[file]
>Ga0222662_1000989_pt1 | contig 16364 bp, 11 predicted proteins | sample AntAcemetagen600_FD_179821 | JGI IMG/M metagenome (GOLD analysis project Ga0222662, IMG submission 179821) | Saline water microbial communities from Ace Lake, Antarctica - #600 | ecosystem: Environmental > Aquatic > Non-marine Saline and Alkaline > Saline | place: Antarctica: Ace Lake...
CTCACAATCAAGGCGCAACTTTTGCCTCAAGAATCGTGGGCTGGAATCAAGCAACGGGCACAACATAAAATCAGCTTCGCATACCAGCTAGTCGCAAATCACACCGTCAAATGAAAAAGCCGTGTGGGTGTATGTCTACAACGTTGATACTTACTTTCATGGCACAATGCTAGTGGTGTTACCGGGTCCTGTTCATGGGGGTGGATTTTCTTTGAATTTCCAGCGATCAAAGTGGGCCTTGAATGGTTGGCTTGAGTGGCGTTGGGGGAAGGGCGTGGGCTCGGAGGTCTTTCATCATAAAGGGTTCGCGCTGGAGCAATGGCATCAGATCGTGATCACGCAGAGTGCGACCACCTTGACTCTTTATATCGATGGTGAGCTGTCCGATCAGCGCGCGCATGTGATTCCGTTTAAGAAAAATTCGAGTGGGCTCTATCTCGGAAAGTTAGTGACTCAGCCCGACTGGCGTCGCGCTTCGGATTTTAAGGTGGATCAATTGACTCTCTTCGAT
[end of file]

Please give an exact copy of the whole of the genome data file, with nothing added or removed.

>Ga0222662_1000989_pt1 | contig 16364 bp, 11 predicted proteins | sample AntAcemetagen600_FD_179821 | JGI IMG/M metagenome (GOLD analysis project Ga0222662, IMG submission 179821) | Saline water microbial communities from Ace Lake, Antarctica - #600 | ecosystem: Environmental > Aquatic > Non-marine Saline and Alkaline > Saline | place: Antarctica: Ace Lake...
CTCACAATCAAGGCGCAACTTTTGCCTCAAGAATCGTGGGCTGGAATCAAGCAACGGGCACAACATAAAATCAGCTTCGCATACCAGCTAGTCGCAAATCACACCGTCAAATGAAAAAGCCGTGTGGGTGTATGTCTACAACGTTGATACTTACTTTCATGGCACAATGCTAGTGGTGTTACCGGGTCCTGTTCATGGGGGTGGATTTTCTTTGAATTTCCAGCGATCAAAGTGGGCCTTGAATGGTTGGCTTGAGTGGCGTTGGGGGAAGGGCGTGGGCTCGGAGGTCTTTCATCATAAAGGGTTCGCGCTGGAGCAATGGCATCAGATCGTGATCACGCAGAGTGCGACCACCTTGACTCTTTATATCGATGGTGAGCTGTCCGATCAGCGCGCGCATGTGATTCCGTTTAAGAAAAATTCGAGTGGGCTCTATCTCGGAAAGTTAGTGACTCAGCCCGACTGGCGTCGCGCTTCGGATTTTAAGGTGGATCAATTGACTCTCTTCGAT